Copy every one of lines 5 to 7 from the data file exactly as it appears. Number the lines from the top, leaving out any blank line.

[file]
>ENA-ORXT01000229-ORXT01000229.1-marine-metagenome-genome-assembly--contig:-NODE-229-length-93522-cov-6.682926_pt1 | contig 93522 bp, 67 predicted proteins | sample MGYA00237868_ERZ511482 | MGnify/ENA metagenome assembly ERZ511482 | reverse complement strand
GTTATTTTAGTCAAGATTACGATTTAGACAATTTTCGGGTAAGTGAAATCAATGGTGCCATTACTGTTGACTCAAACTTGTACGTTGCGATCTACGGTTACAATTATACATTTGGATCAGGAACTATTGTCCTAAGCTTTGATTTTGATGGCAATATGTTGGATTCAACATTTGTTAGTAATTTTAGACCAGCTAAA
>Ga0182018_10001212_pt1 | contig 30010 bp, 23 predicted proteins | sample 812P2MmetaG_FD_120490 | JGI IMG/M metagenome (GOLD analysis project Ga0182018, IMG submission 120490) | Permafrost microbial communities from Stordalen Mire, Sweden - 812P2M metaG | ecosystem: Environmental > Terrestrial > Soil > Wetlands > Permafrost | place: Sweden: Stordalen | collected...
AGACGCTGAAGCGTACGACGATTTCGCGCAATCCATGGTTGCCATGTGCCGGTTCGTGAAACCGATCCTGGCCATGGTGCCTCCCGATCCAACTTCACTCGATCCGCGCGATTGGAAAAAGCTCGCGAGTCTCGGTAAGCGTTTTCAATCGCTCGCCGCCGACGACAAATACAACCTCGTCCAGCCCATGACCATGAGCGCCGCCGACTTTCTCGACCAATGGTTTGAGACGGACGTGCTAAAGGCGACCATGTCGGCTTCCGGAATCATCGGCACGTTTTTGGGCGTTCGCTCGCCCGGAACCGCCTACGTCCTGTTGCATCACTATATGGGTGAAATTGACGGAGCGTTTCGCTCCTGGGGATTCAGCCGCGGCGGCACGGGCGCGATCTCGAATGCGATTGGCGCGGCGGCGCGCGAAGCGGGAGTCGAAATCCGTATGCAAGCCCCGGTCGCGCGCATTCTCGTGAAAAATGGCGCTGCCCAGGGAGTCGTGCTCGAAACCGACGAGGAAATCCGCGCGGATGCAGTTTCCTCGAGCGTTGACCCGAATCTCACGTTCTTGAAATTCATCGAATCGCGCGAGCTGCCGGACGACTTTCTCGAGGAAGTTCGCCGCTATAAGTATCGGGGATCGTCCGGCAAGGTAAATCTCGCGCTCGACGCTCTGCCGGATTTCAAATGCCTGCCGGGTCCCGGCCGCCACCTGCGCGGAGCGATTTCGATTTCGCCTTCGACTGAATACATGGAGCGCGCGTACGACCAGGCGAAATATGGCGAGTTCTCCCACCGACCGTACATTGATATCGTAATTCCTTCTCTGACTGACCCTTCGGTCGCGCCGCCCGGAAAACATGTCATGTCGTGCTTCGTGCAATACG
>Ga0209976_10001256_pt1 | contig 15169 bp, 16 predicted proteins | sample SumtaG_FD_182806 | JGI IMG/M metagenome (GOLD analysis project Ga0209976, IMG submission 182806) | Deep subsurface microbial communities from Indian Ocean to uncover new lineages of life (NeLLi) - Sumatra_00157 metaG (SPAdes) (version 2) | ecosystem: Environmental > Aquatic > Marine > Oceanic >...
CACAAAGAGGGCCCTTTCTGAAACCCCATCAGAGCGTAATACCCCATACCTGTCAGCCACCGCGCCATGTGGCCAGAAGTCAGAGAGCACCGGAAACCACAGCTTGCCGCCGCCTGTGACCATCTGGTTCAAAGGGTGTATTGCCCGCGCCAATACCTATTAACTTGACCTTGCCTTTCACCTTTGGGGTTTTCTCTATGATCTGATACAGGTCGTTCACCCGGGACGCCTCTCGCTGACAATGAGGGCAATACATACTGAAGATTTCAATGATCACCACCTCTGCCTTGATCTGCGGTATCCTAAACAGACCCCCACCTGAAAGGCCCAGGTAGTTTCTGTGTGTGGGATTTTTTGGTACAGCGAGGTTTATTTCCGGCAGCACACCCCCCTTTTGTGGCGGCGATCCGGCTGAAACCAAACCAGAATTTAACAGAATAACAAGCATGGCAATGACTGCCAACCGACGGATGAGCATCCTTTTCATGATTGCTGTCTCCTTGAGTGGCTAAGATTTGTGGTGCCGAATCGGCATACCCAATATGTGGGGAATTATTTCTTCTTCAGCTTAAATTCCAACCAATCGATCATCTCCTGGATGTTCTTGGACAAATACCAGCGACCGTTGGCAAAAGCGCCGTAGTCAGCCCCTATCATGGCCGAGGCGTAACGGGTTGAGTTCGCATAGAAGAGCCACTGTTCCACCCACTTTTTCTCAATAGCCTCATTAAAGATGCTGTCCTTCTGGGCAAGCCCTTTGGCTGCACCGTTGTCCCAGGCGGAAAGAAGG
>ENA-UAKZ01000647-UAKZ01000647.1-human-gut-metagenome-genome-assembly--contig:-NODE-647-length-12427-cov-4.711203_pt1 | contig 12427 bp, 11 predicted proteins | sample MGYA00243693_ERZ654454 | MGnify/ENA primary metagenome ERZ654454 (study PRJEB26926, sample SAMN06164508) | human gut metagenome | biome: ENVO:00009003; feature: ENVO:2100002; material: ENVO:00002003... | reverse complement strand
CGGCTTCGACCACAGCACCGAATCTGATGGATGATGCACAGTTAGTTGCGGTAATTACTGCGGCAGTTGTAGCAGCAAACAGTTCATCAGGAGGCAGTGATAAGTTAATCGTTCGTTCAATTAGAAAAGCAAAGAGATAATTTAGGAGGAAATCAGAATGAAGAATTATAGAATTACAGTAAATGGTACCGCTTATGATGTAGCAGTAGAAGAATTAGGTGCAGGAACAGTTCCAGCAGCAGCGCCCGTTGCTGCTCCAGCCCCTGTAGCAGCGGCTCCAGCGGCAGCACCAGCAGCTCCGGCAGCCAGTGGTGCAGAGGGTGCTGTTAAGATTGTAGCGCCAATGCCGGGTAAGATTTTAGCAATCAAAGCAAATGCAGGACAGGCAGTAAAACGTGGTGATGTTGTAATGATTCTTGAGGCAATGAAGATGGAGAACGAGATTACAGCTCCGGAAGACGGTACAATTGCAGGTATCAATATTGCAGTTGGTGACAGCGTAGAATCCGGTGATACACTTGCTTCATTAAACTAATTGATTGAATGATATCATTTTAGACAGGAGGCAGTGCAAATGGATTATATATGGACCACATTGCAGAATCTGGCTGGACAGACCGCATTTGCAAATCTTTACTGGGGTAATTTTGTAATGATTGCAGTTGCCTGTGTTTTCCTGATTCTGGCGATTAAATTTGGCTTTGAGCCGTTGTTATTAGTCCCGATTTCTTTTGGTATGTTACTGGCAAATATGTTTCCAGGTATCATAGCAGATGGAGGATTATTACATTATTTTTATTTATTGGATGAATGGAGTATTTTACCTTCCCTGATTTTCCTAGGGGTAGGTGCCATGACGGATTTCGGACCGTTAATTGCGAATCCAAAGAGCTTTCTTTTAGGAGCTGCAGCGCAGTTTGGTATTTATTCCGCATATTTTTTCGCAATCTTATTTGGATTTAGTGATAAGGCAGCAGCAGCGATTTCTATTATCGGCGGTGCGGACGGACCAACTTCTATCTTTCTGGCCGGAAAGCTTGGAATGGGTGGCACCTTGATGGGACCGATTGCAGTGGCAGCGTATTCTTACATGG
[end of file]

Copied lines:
>Ga0209976_10001256_pt1 | contig 15169 bp, 16 predicted proteins | sample SumtaG_FD_182806 | JGI IMG/M metagenome (GOLD analysis project Ga0209976, IMG submission 182806) | Deep subsurface microbial communities from Indian Ocean to uncover new lineages of life (NeLLi) - Sumatra_00157 metaG (SPAdes) (version 2) | ecosystem: Environmental > Aquatic > Marine > Oceanic >...
CACAAAGAGGGCCCTTTCTGAAACCCCATCAGAGCGTAATACCCCATACCTGTCAGCCACCGCGCCATGTGGCCAGAAGTCAGAGAGCACCGGAAACCACAGCTTGCCGCCGCCTGTGACCATCTGGTTCAAAGGGTGTATTGCCCGCGCCAATACCTATTAACTTGACCTTGCCTTTCACCTTTGGGGTTTTCTCTATGATCTGATACAGGTCGTTCACCCGGGACGCCTCTCGCTGACAATGAGGGCAATACATACTGAAGATTTCAATGATCACCACCTCTGCCTTGATCTGCGGTATCCTAAACAGACCCCCACCTGAAAGGCCCAGGTAGTTTCTGTGTGTGGGATTTTTTGGTACAGCGAGGTTTATTTCCGGCAGCACACCCCCCTTTTGTGGCGGCGATCCGGCTGAAACCAAACCAGAATTTAACAGAATAACAAGCATGGCAATGACTGCCAACCGACGGATGAGCATCCTTTTCATGATTGCTGTCTCCTTGAGTGGCTAAGATTTGTGGTGCCGAATCGGCATACCCAATATGTGGGGAATTATTTCTTCTTCAGCTTAAATTCCAACCAATCGATCATCTCCTGGATGTTCTTGGACAAATACCAGCGACCGTTGGCAAAAGCGCCGTAGTCAGCCCCTATCATGGCCGAGGCGTAACGGGTTGAGTTCGCATAGAAGAGCCACTGTTCCACCCACTTTTTCTCAATAGCCTCATTAAAGATGCTGTCCTTCTGGGCAAGCCCTTTGGCTGCACCGTTGTCCCAGGCGGAAAGAAGG
>ENA-UAKZ01000647-UAKZ01000647.1-human-gut-metagenome-genome-assembly--contig:-NODE-647-length-12427-cov-4.711203_pt1 | contig 12427 bp, 11 predicted proteins | sample MGYA00243693_ERZ654454 | MGnify/ENA primary metagenome ERZ654454 (study PRJEB26926, sample SAMN06164508) | human gut metagenome | biome: ENVO:00009003; feature: ENVO:2100002; material: ENVO:00002003... | reverse complement strand